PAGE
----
The Economics of Conversion and Salvation: An Examination of Puritanism’s Halfway Covenant
Forum for Social Economics
doctrinal competition, economics of religion, product differentiation, Puritanism, witch trials
© 2016 The Association for Social Economics. Why would Colonial America’s Puritan theologians introduce a product differentiation-related doctrinal change—the Halfway Covenant—that would lower the price of eternal salvation to many of its potential congregants (believers)? Following Hébert, Tollison, and Mixon, this study argues that the Halfway Covenant can be viewed, at least in part, as a market response by Puritan theologians to doctrinal competition—one that would increase Puritan church membership and attendance. Among the church’s competitors were Quakers and Baptists, and vocal critics within the church, such as Anne Hutchinson. Secondary competition to church doctrine was represented by so-called counter-magic, or good magic, particularly during episodes of witchcraft hysteria.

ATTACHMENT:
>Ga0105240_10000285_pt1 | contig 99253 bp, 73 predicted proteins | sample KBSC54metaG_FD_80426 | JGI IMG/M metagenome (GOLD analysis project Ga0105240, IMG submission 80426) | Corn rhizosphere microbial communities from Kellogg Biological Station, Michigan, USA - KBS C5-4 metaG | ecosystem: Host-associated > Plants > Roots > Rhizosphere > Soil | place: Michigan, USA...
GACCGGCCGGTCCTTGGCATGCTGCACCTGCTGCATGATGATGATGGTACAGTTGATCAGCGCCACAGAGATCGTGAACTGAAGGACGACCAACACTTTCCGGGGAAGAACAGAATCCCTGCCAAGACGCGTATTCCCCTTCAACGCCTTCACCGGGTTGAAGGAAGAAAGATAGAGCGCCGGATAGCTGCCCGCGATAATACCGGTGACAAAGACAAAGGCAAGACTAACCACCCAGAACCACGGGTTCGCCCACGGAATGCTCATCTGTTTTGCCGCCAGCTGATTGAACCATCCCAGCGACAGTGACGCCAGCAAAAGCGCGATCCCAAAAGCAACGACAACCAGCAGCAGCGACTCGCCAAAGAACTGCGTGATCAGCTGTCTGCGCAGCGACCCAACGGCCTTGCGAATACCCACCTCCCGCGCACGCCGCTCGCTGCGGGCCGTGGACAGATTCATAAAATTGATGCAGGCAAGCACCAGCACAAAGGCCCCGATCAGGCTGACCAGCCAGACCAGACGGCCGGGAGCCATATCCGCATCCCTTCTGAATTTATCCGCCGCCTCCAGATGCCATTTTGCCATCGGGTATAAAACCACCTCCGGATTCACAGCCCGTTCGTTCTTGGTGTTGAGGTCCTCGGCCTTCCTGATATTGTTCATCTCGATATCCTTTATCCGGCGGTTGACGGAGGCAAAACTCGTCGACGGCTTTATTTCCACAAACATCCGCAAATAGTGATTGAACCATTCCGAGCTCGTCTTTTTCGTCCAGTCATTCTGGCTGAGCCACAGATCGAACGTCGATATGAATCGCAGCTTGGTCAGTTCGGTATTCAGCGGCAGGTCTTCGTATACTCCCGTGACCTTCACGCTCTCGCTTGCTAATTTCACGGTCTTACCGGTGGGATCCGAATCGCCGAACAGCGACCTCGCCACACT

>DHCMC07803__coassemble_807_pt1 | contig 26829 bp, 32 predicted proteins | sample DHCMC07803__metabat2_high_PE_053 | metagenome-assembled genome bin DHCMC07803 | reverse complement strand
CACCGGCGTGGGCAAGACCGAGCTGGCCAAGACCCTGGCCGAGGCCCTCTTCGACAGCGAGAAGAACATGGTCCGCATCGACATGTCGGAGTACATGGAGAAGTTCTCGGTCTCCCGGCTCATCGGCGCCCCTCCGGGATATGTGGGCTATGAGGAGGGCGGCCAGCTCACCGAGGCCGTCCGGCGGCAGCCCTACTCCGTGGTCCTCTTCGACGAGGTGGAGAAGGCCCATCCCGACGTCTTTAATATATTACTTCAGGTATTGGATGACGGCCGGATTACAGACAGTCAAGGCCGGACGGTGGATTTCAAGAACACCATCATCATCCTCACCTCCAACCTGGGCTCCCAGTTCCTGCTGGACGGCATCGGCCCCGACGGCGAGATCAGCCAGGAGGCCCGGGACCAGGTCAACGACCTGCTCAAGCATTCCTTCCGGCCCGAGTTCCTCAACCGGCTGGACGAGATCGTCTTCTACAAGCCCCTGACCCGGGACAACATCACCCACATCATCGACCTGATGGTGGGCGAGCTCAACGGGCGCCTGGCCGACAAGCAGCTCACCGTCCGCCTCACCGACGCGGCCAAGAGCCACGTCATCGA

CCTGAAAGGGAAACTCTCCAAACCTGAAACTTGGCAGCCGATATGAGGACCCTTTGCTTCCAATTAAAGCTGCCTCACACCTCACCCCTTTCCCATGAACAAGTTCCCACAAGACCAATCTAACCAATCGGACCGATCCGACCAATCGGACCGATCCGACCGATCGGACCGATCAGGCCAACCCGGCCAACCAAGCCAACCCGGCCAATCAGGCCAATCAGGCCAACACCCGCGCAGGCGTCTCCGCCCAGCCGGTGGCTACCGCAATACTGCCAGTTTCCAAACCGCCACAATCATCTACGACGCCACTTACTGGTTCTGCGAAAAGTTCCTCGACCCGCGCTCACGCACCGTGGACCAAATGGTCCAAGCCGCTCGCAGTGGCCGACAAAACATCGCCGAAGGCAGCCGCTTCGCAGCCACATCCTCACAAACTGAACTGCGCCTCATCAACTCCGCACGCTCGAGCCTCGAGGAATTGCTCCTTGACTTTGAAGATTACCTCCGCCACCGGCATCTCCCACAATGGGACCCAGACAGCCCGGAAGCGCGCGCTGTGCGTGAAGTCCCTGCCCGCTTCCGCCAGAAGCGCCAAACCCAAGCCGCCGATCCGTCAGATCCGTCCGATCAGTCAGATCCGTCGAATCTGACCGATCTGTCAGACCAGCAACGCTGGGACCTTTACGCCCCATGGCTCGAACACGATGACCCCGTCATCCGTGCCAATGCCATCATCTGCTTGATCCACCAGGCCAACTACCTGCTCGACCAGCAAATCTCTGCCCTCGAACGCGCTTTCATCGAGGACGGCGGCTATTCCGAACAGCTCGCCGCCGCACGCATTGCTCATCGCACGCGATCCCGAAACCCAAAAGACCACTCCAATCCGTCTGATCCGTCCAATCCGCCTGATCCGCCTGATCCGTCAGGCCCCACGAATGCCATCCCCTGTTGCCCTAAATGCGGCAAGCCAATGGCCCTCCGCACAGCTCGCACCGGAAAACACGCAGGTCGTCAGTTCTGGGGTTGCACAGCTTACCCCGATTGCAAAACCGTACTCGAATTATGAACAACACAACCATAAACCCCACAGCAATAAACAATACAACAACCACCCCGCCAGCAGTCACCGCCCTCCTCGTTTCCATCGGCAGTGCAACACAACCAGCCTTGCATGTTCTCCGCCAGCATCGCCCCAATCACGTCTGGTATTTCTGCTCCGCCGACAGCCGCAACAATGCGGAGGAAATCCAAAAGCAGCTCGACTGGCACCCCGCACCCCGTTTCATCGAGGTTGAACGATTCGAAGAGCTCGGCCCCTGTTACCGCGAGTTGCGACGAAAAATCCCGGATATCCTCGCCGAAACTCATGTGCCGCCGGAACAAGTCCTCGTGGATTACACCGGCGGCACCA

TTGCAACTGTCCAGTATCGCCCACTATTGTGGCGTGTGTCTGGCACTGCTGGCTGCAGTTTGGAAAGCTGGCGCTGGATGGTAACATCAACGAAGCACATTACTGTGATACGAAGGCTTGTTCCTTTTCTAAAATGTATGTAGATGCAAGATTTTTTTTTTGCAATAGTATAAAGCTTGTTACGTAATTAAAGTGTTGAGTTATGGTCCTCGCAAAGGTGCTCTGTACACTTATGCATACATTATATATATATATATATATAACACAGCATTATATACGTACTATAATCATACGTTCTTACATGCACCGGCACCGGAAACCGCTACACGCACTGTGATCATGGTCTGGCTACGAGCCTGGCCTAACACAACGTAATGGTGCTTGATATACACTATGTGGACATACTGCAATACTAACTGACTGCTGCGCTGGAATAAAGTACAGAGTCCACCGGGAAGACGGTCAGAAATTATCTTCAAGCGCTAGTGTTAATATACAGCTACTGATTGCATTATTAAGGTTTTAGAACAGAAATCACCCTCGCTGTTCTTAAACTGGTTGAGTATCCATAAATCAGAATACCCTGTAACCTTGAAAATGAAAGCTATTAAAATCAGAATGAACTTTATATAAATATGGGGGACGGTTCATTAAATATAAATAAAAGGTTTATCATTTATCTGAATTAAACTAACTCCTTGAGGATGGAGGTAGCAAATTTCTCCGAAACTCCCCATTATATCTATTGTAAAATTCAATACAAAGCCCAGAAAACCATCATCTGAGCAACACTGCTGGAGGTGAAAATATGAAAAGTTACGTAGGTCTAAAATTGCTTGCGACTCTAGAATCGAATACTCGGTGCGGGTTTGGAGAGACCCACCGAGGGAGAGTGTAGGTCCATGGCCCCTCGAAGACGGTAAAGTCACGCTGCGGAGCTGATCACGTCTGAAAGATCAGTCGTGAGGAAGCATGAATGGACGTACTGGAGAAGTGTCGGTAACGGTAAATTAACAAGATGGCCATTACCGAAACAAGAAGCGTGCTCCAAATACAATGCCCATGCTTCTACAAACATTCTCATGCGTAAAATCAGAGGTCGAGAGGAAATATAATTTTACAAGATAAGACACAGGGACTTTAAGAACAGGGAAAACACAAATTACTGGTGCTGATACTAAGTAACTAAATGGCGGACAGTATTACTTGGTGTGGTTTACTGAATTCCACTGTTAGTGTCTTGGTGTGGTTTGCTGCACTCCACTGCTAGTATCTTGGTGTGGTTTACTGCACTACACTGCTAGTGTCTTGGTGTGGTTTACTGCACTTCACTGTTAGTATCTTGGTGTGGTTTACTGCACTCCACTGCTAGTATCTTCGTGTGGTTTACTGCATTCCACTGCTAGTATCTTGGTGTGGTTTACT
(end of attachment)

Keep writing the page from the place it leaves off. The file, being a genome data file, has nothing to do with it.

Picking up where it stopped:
Shaw Bridges, Robert and Mixon, Franklin G., "The Economics of Conversion and Salvation: An Examination of Puritanism’s Halfway Covenant" (2020). Faculty Bibliography. 2712.